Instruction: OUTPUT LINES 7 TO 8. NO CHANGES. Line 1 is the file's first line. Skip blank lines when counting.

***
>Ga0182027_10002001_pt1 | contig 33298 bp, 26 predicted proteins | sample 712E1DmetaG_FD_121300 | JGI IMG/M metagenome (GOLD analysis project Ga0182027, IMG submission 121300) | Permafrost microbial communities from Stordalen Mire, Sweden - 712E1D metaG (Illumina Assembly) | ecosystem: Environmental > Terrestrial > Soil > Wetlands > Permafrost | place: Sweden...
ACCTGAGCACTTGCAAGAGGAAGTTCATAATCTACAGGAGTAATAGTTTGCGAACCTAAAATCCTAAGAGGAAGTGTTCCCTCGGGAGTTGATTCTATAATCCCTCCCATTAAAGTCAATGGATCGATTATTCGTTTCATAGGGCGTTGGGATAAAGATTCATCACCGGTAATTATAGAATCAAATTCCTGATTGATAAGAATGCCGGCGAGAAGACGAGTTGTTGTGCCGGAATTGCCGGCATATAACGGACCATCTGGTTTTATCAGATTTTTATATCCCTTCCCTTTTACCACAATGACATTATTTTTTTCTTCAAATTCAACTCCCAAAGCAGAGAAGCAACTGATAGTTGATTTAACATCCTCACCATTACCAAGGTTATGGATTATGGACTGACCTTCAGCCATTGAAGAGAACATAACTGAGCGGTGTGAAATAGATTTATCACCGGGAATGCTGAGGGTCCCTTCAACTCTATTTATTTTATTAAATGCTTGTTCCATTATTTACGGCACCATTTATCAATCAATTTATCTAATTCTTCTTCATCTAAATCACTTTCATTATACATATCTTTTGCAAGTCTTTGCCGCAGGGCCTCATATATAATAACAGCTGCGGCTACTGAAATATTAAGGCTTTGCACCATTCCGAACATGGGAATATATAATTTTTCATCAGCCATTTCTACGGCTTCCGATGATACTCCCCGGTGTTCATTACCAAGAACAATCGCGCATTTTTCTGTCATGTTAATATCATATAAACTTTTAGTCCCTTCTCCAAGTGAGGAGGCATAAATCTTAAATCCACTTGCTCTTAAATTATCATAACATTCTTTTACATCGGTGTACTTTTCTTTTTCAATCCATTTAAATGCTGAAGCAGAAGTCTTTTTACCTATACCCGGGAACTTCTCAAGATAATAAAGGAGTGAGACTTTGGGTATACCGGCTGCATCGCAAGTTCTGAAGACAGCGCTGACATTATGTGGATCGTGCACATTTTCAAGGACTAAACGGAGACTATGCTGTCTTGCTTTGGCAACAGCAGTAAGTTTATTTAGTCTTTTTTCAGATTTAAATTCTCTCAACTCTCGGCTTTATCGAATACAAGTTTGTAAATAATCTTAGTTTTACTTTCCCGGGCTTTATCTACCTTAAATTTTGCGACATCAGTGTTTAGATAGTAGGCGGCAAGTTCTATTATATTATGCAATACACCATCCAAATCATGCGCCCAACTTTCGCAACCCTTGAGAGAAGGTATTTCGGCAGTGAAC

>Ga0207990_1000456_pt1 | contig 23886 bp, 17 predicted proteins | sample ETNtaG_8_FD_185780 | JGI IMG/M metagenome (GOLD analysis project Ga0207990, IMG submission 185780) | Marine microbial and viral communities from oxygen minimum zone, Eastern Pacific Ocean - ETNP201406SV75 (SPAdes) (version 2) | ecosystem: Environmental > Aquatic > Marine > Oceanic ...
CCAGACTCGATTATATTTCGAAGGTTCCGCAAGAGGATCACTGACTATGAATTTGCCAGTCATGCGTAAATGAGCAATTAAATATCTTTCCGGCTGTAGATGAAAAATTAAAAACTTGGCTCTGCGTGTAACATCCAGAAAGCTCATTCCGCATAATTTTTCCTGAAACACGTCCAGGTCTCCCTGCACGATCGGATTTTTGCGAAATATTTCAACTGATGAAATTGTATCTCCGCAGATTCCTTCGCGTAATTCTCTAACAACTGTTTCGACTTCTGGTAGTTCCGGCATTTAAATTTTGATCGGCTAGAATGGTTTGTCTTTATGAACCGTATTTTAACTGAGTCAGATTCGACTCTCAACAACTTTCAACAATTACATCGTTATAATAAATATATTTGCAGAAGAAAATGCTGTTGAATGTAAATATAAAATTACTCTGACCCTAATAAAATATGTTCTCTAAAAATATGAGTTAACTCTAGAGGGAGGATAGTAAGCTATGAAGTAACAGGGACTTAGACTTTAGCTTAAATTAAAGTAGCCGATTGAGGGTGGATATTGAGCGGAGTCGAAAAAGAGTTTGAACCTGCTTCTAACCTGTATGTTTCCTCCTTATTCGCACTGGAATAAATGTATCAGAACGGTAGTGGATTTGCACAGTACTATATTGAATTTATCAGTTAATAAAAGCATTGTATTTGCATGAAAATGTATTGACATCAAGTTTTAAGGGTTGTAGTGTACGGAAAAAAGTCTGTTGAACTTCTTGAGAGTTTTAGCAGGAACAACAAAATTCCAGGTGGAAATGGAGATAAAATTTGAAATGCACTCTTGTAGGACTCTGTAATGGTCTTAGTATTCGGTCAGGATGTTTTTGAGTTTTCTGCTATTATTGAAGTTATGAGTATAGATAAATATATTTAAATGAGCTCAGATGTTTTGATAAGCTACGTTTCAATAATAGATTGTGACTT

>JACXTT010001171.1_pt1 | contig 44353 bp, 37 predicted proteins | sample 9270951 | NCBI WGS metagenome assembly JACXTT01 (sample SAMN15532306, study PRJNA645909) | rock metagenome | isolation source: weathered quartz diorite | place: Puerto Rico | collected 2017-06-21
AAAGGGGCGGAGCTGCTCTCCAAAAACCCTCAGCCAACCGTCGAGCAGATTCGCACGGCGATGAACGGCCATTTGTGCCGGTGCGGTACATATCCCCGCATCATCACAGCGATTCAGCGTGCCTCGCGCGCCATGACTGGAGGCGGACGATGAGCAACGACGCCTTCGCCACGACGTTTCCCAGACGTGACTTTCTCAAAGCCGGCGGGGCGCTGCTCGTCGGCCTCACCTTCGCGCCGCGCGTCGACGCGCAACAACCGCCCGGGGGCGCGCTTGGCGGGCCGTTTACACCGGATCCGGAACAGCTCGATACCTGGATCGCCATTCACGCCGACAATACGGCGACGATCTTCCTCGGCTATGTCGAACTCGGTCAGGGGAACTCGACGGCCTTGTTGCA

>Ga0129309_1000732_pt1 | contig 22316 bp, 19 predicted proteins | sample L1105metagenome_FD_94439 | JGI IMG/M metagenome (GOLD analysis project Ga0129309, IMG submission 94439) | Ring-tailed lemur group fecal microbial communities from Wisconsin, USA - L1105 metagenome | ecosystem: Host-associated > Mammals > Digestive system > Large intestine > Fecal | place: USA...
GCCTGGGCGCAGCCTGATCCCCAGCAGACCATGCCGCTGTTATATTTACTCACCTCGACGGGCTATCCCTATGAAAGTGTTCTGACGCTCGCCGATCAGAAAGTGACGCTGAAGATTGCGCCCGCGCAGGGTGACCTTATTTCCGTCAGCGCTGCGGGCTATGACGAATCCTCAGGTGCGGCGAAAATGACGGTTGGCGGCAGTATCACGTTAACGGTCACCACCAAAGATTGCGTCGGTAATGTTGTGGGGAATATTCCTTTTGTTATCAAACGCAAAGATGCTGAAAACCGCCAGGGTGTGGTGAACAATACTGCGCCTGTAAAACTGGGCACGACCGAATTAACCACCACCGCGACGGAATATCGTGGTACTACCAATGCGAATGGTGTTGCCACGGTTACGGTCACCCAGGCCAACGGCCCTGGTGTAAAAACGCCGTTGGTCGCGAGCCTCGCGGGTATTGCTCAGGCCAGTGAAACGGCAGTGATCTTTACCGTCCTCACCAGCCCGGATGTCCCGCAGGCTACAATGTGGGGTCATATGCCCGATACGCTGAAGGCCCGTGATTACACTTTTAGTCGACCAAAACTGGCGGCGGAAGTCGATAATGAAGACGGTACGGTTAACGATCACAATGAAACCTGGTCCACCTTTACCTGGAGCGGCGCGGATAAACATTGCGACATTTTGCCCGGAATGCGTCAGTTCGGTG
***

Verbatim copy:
>Ga0129309_1000732_pt1 | contig 22316 bp, 19 predicted proteins | sample L1105metagenome_FD_94439 | JGI IMG/M metagenome (GOLD analysis project Ga0129309, IMG submission 94439) | Ring-tailed lemur group fecal microbial communities from Wisconsin, USA - L1105 metagenome | ecosystem: Host-associated > Mammals > Digestive system > Large intestine > Fecal | place: USA...
GCCTGGGCGCAGCCTGATCCCCAGCAGACCATGCCGCTGTTATATTTACTCACCTCGACGGGCTATCCCTATGAAAGTGTTCTGACGCTCGCCGATCAGAAAGTGACGCTGAAGATTGCGCCCGCGCAGGGTGACCTTATTTCCGTCAGCGCTGCGGGCTATGACGAATCCTCAGGTGCGGCGAAAATGACGGTTGGCGGCAGTATCACGTTAACGGTCACCACCAAAGATTGCGTCGGTAATGTTGTGGGGAATATTCCTTTTGTTATCAAACGCAAAGATGCTGAAAACCGCCAGGGTGTGGTGAACAATACTGCGCCTGTAAAACTGGGCACGACCGAATTAACCACCACCGCGACGGAATATCGTGGTACTACCAATGCGAATGGTGTTGCCACGGTTACGGTCACCCAGGCCAACGGCCCTGGTGTAAAAACGCCGTTGGTCGCGAGCCTCGCGGGTATTGCTCAGGCCAGTGAAACGGCAGTGATCTTTACCGTCCTCACCAGCCCGGATGTCCCGCAGGCTACAATGTGGGGTCATATGCCCGATACGCTGAAGGCCCGTGATTACACTTTTAGTCGACCAAAACTGGCGGCGGAAGTCGATAATGAAGACGGTACGGTTAACGATCACAATGAAACCTGGTCCACCTTTACCTGGAGCGGCGCGGATAAACATTGCGACATTTTGCCCGGAATGCGTCAGTTCGGTG